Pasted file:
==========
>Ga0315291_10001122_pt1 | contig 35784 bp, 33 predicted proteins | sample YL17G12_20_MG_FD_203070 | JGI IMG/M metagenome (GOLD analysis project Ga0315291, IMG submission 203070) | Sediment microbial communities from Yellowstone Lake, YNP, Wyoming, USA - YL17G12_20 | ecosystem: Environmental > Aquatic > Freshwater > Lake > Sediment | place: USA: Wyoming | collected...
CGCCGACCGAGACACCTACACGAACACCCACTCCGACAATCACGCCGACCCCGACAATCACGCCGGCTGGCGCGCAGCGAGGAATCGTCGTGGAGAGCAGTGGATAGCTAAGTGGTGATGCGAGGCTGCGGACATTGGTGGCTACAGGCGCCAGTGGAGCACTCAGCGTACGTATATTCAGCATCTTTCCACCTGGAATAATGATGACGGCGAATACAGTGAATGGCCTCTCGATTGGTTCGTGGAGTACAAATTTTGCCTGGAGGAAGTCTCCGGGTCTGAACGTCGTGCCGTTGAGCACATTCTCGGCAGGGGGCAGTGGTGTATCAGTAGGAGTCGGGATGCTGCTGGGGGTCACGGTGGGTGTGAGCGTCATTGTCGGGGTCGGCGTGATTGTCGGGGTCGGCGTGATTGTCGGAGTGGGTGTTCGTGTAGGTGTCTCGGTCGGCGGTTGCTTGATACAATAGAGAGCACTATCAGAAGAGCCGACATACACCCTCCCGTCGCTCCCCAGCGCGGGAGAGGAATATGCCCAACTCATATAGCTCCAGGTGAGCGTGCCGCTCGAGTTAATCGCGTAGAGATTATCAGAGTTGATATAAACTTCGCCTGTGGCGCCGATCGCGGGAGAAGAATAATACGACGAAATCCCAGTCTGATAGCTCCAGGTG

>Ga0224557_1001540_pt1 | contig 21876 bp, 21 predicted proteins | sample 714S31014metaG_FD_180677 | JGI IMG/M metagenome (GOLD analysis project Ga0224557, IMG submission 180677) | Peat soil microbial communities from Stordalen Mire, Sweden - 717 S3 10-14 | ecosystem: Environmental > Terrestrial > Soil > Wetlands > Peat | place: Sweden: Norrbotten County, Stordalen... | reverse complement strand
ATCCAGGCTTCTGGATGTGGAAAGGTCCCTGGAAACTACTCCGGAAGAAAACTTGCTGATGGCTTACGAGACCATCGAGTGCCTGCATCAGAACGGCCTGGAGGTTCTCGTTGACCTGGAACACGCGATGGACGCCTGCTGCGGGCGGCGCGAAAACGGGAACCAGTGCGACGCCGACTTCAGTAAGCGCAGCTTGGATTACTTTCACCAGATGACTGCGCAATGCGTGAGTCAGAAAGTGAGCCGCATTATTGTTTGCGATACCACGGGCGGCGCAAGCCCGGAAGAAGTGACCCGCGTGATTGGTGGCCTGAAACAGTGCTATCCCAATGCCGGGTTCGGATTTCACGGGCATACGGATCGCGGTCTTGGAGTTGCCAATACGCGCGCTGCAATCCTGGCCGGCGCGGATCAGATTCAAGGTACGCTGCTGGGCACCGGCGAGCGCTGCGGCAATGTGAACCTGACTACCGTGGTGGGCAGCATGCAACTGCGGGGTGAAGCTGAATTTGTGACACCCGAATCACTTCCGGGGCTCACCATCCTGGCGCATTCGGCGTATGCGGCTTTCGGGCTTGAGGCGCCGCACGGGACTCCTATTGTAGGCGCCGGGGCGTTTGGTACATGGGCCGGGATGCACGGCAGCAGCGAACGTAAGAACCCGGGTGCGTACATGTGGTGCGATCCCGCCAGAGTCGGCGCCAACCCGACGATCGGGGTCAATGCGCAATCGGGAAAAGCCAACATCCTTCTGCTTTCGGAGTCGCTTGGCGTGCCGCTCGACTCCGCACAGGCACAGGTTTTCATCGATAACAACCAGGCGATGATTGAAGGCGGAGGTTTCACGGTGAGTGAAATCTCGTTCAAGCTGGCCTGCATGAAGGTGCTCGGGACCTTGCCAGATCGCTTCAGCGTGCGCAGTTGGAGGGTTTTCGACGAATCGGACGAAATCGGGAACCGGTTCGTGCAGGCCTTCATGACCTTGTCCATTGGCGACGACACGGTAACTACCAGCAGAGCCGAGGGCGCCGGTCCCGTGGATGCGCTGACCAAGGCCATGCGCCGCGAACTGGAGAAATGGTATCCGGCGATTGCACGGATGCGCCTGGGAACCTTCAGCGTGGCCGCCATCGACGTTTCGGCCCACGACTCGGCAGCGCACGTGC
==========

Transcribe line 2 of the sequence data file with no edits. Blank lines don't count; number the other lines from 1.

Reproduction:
CGCCGACCGAGACACCTACACGAACACCCACTCCGACAATCACGCCGACCCCGACAATCACGCCGGCTGGCGCGCAGCGAGGAATCGTCGTGGAGAGCAGTGGATAGCTAAGTGGTGATGCGAGGCTGCGGACATTGGTGGCTACAGGCGCCAGTGGAGCACTCAGCGTACGTATATTCAGCATCTTTCCACCTGGAATAATGATGACGGCGAATACAGTGAATGGCCTCTCGATTGGTTCGTGGAGTACAAATTTTGCCTGGAGGAAGTCTCCGGGTCTGAACGTCGTGCCGTTGAGCACATTCTCGGCAGGGGGCAGTGGTGTATCAGTAGGAGTCGGGATGCTGCTGGGGGTCACGGTGGGTGTGAGCGTCATTGTCGGGGTCGGCGTGATTGTCGGGGTCGGCGTGATTGTCGGAGTGGGTGTTCGTGTAGGTGTCTCGGTCGGCGGTTGCTTGATACAATAGAGAGCACTATCAGAAGAGCCGACATACACCCTCCCGTCGCTCCCCAGCGCGGGAGAGGAATATGCCCAACTCATATAGCTCCAGGTGAGCGTGCCGCTCGAGTTAATCGCGTAGAGATTATCAGAGTTGATATAAACTTCGCCTGTGGCGCCGATCGCGGGAGAAGAATAATACGACGAAATCCCAGTCTGATAGCTCCAGGTG